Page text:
a) < 44 were measured to have “negative” attitude,

b) 45 to 75 scoring were graded as “neutral” attitude

c) 76 to 100 were marked to have a “positive” attitude.

The domain, which dealt with food hygiene practices, were assessed and evaluated based on personal hygiene and other safe food handling practices.13 The section had 5 questions with close ended replies: Yes or No. Each correct practice reported scored one point. For evaluation, a score ≥ 70% by an individual respondent was considered as having “good” food hygienic practice.

Ethical approval was obtained from the ethical committee of Bengaluru Medical College & Research Institute.

Inclusion criteria: All the food handlers irrespective of age, gender, religion, educational status was included in the study.

Exclusion Criteria: Food handlers who were not present on the day of visit to the mess were excluded.

Sampling: Purposive Sampling.

Data analysis

Data was tabulated in MS Excel & coded. Analysis was done using statistical software SPSS version 20.0. Results were expressed in terms of percentages, tables and graphs using appropriate statistical tests

Results

Demographic details

A cross sectional study was conducted with total number of participants in this study constituted 47 

Figure 1 illustrates the distribution of study participants according to their religion. Majority that is 64% (n=30) of them belong to Hindu caste.

Table 1 presents the summarized demographic profile of study participants in this study. A total of 47 food handlers who participated in the study are all male. A greater number (55.3%) of the participants were in the age group of 20–29 years with the average age of 28.38 + 7.9 years. Majority of the participants were unmarried that is 61.7%. 46.8% of the participants had high school education. A greater number of participants (46.8%) had 1-5 years of duration of service in hostels. Lesser number 19.1% of participants have no habits. Only a few (14.9%) of the respondents self-reported that they have received training in food hygiene.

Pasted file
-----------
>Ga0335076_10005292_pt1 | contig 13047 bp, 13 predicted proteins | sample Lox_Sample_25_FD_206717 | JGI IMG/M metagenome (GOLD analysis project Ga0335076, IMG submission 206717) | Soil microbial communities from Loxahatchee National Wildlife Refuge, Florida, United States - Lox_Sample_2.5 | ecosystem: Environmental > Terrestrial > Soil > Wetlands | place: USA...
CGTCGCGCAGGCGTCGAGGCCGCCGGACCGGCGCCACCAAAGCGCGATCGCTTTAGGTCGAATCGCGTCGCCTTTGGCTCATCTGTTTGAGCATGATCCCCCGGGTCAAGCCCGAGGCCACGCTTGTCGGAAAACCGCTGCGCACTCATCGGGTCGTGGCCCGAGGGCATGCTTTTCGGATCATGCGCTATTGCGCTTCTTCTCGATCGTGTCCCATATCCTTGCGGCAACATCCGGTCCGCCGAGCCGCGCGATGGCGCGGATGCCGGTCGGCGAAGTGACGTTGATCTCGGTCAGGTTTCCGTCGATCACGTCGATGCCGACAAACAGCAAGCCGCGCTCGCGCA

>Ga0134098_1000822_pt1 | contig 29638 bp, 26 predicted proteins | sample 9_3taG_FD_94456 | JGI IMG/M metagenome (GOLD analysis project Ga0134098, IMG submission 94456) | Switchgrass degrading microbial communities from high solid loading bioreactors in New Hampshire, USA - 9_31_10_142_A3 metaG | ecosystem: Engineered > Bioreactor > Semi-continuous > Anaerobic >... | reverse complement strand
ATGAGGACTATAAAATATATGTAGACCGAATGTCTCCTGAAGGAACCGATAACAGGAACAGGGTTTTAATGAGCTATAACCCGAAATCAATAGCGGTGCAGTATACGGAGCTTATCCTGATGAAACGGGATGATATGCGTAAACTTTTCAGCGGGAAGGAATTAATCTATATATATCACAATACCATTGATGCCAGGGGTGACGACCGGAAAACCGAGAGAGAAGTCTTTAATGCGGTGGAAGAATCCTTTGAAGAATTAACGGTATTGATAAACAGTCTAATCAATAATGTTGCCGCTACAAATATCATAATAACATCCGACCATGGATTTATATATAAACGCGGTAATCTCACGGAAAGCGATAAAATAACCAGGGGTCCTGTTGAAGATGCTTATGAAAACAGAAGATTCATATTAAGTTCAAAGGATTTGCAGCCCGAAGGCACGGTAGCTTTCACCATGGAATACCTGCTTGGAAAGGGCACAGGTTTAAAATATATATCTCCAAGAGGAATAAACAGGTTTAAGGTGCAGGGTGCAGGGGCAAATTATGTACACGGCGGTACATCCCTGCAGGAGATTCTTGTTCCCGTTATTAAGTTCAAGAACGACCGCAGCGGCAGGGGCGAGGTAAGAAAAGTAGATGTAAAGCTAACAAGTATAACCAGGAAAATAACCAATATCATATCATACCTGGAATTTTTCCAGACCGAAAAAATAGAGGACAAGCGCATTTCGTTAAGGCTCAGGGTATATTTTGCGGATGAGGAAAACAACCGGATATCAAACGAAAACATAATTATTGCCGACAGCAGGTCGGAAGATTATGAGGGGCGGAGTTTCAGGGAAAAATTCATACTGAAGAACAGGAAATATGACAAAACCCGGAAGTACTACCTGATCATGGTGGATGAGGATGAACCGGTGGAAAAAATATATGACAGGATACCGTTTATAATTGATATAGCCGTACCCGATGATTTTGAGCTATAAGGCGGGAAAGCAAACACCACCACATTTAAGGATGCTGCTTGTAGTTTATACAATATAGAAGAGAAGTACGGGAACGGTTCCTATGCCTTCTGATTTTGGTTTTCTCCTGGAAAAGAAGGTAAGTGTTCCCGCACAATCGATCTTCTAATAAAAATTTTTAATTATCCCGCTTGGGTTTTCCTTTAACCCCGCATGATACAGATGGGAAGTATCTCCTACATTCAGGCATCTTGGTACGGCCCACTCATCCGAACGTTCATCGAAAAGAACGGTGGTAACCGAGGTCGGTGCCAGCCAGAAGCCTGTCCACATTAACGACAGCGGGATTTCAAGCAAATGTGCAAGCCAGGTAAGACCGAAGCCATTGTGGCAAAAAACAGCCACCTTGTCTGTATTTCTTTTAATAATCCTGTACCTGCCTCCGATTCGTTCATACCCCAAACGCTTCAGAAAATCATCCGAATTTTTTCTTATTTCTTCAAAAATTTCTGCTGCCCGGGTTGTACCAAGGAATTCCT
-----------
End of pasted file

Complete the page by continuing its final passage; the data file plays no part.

Food hygiene knowledge of food handlers

Table 2 illustrates that majority of food-handlers in this study knew the importance of general sanitary practices such as regular hand washing at the work place (63.8% correct answers). All the food handlers had knowledge regarding cross contamination. Less than 50% of the participants had proper knowledge regarding storage of food (36.2%) and microorganisms (42.5%).Greater number of participants (74.5%) had knowledge regarding food borne diseases

Figure 2 shows only 48.9% of study participants possess good knowledge and 27.7% and 23.4% possess moderate and poor knowledge respectively. The mean knowledge score (13.34+4.09) of food handler.

FOOD HYGIENE ATTITUDE OF FOOD HANDLERS  

Table 3 shows the attitudes of the food-handlers toward the prevention and control of food-borne diseases. Majority of participants agreed (48.9%) or strongly agreed (25.5%) to attend a seminar on food safety standards. Majority of the participants have positive attitude towards food safety knowledge. Only few participants disagreed (10.6%) that food handlers are responsible to prevent food poisoning while rest of the participants (89.4%) mostly agreed.

Figure 3 shows most (68%) of the participants have positive attitude towards food hygiene and rest of the participants have neutral attitude (32%). None of the participants showed negative attitude towards food hygiene. The resulting mean attitude score of the food handlers is (78.38+12.10).

FOOD HYGIENE PRACTICES OF FOOD HANDLERS  

Table 4 shows the food hygiene practices by institutional food-handlers. 100% reported that participants do not use a cap, mask or gown. Majority (63.8%) of the participants use different chopping boards for meat, fresh vegetables and fruits. As regards the working pattern during sick, majority (91.5%) of the participants do not work when sick. A striking revelation about vaccination status is, only few (14.9%) of the participants have taken Hepatitis B vaccine. 49.0% reported that they do not wash hands before and after touching unwrapped raw foods.

Figure 4 shows Majority (83%) of the participants have unfair practice towards food hygiene with a mean practice score of (2.21+1.2).

Discussion